Honeybees……. will sting if defending their honey stores or their queen, or if they think you are threatening their life by standing or sitting on them.  Honeybees have a barb at the end of their sting which remains under your skin after they have stung.  When a honey bee stings a person, it cannot pull the barbed stinger back out. It leaves behind not only the stinger, but also part of its abdomen and digestive tract, plus muscles and nerves. Honey bees, including killer bees, have barbed stingers that tear off when they try to fly away after stinging, so these bees die after the sting and thus can sting only one time. In this case the stinger and venom sac typically remain embedded in the skin of the victim.This massive abdominal rupture kills the honey bee. Honey bees are the one of the few species of bees to die after stinging. They usually die right after they have stung.  It is worth noting that honeybees have a somewhat variable temperament, from extremely docile to quite tetchy. This is down to genetics: certain crosses can be hard to handle, even by experienced beekeepers. The good news is that honeybees almost never sting anyone who is not close to their nest/hive, so don’t worry about being stung whilst gardening or walking through a field. You are less likely to be stung whilst honeybees are swarming than at any other time.  Male honeybees have no sting If you have reason to think you may be allergic to bee venom, you should carry an Epipen (A PREPARED EPINEPHRINE DOSE WITH A NEEDLE to prevent anaphylactic reaction.).


B.) Bumblebees:  bumble bees2 bumble bees

Like their relatives the honey bees, bumblebees feed on nectar, using the long hairy tongue (proboscis) to lap up the liquid; the proboscis is folded under the head for flight. Bumblebees gather pollen to feed their young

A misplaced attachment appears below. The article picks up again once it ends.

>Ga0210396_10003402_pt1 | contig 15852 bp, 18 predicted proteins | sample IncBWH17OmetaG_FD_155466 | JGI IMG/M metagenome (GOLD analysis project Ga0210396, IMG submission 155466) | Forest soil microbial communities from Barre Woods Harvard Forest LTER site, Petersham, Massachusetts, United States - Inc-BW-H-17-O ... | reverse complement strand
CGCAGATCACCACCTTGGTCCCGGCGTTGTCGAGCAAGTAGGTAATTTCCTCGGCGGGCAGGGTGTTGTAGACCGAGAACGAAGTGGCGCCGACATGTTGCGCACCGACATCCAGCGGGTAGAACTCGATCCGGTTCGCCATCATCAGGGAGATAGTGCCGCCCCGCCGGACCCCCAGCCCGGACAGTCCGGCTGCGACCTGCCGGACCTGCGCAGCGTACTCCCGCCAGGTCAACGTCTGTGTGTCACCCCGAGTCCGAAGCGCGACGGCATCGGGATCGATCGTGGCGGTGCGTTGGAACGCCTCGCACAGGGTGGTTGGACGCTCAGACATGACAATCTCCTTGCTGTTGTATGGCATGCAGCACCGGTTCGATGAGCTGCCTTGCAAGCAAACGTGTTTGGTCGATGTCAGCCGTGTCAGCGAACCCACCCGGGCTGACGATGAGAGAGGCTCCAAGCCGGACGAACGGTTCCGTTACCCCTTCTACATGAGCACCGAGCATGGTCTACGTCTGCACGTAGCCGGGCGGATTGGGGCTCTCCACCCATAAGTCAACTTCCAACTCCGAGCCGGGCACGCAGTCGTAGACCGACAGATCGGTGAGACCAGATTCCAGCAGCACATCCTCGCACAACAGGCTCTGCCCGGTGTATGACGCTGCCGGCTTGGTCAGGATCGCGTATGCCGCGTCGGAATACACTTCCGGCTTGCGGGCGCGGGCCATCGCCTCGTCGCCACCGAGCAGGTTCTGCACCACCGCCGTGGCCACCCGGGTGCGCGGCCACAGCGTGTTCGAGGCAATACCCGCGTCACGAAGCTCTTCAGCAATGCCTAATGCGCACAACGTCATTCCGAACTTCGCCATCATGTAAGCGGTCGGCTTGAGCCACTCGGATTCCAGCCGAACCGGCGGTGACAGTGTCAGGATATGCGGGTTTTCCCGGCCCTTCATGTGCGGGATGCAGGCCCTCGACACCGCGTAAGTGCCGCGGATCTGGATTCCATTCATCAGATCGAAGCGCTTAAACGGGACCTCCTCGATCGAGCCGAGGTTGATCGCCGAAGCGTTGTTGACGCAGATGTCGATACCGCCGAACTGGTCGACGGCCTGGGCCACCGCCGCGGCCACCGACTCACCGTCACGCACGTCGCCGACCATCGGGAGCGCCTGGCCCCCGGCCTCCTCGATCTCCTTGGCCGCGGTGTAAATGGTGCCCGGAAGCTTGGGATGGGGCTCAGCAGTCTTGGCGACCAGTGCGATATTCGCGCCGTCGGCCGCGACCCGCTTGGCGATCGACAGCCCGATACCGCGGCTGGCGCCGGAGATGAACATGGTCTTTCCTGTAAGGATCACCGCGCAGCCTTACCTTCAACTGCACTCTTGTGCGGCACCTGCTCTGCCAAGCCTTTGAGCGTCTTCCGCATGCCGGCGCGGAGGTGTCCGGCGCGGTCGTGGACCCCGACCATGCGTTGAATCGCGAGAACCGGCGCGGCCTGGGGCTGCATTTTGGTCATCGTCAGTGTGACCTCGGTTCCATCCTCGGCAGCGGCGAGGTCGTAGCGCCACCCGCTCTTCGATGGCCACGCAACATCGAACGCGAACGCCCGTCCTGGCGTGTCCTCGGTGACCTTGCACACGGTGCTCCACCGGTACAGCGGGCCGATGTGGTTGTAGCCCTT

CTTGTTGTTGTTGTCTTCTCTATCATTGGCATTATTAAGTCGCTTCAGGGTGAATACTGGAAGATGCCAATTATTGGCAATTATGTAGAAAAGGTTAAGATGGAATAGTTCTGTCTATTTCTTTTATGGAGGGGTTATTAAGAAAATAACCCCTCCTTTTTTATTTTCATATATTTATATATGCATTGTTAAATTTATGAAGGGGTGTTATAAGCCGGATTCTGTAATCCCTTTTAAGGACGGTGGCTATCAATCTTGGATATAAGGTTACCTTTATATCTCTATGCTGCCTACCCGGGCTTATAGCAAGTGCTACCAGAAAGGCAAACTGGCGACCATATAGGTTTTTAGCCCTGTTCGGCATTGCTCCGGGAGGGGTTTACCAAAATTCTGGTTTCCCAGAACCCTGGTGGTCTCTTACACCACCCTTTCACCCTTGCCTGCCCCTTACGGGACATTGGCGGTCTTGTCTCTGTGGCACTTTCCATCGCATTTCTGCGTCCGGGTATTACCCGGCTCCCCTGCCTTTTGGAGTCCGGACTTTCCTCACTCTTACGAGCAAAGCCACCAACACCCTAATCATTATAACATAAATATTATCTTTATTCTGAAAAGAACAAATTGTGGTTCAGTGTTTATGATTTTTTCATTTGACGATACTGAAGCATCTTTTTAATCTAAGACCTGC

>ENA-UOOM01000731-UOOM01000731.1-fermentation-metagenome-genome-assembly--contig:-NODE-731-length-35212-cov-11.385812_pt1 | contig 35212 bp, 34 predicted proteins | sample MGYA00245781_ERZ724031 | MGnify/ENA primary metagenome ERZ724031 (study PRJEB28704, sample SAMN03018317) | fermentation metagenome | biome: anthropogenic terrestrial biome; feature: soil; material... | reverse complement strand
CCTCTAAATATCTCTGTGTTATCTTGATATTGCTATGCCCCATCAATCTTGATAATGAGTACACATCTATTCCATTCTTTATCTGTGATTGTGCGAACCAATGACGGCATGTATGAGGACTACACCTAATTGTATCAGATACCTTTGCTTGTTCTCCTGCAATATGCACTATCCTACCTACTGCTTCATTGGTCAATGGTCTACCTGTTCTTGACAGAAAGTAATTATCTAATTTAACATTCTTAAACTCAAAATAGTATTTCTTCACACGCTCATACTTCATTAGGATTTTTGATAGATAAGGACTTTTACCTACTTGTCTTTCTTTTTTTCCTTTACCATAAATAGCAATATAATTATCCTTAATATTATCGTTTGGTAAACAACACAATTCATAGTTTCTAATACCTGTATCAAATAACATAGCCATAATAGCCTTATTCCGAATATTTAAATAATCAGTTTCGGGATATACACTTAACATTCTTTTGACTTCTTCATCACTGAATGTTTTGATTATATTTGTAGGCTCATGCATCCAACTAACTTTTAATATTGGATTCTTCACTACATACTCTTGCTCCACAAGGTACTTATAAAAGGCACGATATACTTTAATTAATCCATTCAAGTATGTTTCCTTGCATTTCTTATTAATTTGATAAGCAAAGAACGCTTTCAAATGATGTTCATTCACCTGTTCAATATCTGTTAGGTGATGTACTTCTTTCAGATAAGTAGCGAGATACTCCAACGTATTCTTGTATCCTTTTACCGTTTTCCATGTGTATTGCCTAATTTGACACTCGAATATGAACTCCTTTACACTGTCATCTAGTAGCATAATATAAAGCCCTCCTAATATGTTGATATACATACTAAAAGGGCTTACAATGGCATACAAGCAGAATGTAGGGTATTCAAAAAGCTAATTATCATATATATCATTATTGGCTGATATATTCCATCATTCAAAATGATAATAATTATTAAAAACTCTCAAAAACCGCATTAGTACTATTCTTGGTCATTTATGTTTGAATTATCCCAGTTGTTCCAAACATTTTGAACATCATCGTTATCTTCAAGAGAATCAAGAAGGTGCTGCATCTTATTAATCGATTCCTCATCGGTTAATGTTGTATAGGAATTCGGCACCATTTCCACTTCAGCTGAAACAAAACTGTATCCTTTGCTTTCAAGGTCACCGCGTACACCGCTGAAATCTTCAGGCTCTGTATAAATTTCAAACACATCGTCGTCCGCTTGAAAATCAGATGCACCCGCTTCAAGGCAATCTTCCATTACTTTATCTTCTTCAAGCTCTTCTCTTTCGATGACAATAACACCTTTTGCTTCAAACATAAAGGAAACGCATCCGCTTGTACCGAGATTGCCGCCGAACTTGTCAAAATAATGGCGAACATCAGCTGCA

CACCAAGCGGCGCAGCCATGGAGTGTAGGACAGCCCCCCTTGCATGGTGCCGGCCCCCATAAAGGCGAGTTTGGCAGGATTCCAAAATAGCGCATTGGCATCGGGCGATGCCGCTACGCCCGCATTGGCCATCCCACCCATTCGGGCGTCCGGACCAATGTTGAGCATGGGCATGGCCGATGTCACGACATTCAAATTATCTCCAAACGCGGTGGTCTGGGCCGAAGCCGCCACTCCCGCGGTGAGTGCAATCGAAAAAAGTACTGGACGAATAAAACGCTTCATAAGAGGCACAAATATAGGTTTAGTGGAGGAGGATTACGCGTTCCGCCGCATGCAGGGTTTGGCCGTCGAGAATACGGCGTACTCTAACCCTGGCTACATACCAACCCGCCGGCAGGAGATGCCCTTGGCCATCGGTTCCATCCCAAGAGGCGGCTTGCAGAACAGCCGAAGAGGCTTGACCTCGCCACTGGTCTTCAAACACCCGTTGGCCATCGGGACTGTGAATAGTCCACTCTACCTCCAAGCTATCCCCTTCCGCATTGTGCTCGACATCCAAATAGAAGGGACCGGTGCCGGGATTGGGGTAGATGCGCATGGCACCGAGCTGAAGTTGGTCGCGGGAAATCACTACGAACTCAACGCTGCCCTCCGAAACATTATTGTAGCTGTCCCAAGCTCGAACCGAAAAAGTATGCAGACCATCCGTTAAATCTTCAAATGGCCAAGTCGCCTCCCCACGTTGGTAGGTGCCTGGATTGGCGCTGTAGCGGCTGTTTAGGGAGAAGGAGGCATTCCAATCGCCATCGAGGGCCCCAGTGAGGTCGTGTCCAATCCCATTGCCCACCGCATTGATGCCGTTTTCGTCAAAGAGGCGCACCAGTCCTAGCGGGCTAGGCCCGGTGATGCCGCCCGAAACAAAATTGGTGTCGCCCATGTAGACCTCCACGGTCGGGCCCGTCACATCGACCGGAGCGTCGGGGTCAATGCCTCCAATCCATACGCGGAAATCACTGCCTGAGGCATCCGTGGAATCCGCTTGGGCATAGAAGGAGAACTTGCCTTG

They will only sting if their nest is threatened or if you squeeze them, sit on them or stand on them. They are not naturally aggressive and it takes a lot to provoke them. If they feel threatened by you they will ‘tell’ you. They do this by raising one of their middle legs in the air. When you move away they will put their leg back down again – but if you go closer (and if they are unhappy about this) they will lift another leg in the air. If you go closer still – they will lift two legs up vertically in the air or turn on their back and show you their sting! This is called ‘posturing’ but very rarely leads to them actually stinging you.  If bumblebees DO ever sting, their sting has no barb like the honeybee, so they will not die afterwards 🙂 Male bumblebees do not have a sting.  You can identify the males of some species quite easily by their pale yellow facial hair and little yellow moustaches. Also, male bumblebees are in less hurry than the females when foraging and have thin hairy legs (females have a wide shiny, smooth top corbicula on their back legs and are often carrying pollen)

C.) Solitary bees:  solitarybees1solitarybees2